Oh, 2021. Expectations were high, but we found ourselves doing a lot of things that felt eerily familiar – working from home, binge-watching the latest Netflix release, ordering yet another sweatsuit online (...but maybe that’s just me). Some might even call it Deja Vu.
One common factor among all of these pandemic habits – and yes, that includes a daily Wordle break – is the web. We go online to shop, work, entertain ourselves, socialize, and even visit the doctor. Companies have responded to this extraordinary amount of digital attention by taking a closer look at how they present themselves, their products, and their services online.
As a result, we’ve seen website designs that skew more creative and non-traditional than ever before. This means the prevalence of elements like custom illustrations, standout typography, and layouts that put a unique spin on the standard grid. Read on for our thoughts on these trends and others to watch in the new year.
In this post:
- Fun with Typography!
- Custom Illustrations
- Non-Traditional Mastheads
- Scroll Hijacking
- Fluid Layouts
- Visible Borders
- Unique Gradients
- Prioritizing Performance
Typography has always been an important part of web design; a font can say a lot about an organization’s personality, brand, and overall ethos. In 2022, we’re expecting to see a few trends take hold in this category.
First, oversized text. Masthead styles are changing quickly – more on that below – and some sites have come to favor text as the statement piece instead of an image or video. With so many unique fonts available (looking at you, Chobani!) it’s easy to make this approach visually engaging and fun. Some sites even take text a step further with animations or interactive hover effects.
Using text as a pattern or texture is another trend that we’re expecting to see more of in the new year. This use of text is more decorative than functional, but adds a distinctive flair particularly if the site’s topic has to do with reading or language.
Finally – and this should come as no surprise – we’re seeing a major resurgence of nostalgic serif fonts. Serifs were previously cast aside as boring, uninspired, and overly formal. But these days, they’re back as a nod to the popular vintage aesthetic. Serifs are even moving beyond website use into logos, packaging design, and more.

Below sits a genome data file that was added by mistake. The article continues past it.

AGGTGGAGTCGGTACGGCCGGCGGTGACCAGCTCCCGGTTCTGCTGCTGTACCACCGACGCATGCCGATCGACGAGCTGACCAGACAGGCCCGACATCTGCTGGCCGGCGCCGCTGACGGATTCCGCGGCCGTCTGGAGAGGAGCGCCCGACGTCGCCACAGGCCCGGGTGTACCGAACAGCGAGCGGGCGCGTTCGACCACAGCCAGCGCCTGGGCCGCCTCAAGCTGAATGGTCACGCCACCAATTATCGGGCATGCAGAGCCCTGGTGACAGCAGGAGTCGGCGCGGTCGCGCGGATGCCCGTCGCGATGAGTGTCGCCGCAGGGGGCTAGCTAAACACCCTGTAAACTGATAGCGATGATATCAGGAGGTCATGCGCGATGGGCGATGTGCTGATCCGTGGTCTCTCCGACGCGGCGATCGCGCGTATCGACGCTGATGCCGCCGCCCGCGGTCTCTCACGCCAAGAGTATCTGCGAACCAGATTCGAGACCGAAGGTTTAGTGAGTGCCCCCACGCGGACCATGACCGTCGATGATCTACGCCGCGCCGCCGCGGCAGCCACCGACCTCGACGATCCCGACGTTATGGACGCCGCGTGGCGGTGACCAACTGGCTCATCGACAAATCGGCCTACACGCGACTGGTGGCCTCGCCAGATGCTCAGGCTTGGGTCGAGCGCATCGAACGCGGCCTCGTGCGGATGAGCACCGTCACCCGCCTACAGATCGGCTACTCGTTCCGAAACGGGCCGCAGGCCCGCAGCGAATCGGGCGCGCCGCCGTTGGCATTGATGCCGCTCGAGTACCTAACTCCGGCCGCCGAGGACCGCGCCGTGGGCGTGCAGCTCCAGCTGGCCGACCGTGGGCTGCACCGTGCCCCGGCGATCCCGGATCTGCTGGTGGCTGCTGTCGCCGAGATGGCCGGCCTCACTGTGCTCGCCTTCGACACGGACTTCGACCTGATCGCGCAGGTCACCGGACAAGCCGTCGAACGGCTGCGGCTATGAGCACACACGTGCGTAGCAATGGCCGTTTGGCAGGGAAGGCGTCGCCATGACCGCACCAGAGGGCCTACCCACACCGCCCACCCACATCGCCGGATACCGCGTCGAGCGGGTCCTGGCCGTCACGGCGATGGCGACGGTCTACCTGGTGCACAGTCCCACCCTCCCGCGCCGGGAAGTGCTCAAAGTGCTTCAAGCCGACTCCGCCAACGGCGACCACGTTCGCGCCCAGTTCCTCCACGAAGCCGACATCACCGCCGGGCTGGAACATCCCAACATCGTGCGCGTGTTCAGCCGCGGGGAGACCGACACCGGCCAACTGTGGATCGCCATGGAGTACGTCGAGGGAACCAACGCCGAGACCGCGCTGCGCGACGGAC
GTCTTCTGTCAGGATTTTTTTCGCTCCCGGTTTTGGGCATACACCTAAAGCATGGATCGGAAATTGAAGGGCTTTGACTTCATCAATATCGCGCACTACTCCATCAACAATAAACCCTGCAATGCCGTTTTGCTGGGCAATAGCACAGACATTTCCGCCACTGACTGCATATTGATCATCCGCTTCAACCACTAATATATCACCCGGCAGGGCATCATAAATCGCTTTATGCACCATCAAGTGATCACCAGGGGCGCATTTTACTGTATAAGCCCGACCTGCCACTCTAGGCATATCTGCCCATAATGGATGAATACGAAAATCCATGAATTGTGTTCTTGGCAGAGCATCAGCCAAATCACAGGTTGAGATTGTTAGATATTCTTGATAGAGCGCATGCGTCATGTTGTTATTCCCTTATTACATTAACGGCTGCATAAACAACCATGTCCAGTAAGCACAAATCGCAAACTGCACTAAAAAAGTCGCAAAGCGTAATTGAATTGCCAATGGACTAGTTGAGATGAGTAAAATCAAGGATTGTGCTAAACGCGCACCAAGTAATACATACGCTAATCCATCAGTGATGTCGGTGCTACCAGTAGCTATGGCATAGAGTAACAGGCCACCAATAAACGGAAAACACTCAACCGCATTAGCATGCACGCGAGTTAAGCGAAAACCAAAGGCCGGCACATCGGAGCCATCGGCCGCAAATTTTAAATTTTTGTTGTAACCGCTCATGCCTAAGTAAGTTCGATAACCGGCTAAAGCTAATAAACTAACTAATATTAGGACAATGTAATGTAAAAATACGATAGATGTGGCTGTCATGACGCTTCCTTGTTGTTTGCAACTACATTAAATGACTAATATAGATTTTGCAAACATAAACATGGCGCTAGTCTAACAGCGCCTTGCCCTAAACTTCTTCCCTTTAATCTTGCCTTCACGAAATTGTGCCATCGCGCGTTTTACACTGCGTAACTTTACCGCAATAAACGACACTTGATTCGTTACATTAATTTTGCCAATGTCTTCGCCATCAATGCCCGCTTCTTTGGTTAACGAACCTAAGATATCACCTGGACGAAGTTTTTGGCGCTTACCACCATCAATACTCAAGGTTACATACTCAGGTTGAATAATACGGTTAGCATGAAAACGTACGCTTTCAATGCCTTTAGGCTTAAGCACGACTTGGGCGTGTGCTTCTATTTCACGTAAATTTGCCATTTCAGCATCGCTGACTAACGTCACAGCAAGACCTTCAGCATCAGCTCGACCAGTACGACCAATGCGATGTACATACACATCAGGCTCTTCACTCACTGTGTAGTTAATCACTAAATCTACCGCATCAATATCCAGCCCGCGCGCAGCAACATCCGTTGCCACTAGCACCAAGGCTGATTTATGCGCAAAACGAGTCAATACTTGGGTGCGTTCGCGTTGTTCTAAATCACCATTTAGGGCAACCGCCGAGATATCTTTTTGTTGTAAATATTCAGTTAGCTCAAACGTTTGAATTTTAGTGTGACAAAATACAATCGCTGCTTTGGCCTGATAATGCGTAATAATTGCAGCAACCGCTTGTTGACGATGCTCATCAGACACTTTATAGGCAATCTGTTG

With brands becoming more apt to express a distinctive personality, we’re also seeing an increase in the use of illustrations. These can either be fully custom or modified versions of stock graphics.
One big trend in illustration is a three dimensional look. Graphics that are 3d quickly grab users’ attention because they stand out from text and flat images. And depending on the designer’s style, they can also make a site feel more futuristic or interactive (if the graphic is animated or dynamic).
Illustrations are also popular on a smaller scale as icons. Icons have long been used to supplement online content, and we continue to see them growing in popularity across all of our verticals. Law firms use icons to represent practice areas, nonprofits use them to highlight programs or projects, B2B companies leverage them to draw attention to services, and so on.
Icons can either be designed from scratch or downloaded from a library like The Noun Project and customized based on the site’s content.
Everything that we’ve mentioned so far comes into play with mastheads. Overall, there has been a significant departure from the traditional full-width image in favor of a greater focus on open space, typography, or illustrations. And we’re here for it! This approach to the masthead area offers design flexibility and lends itself to the fluid layouts that are a big part of the “clean and modern” website aesthetic.
Looking ahead, you can expect to see text-only mastheads, split designs with text and a visual, and fewer solid color background blocks.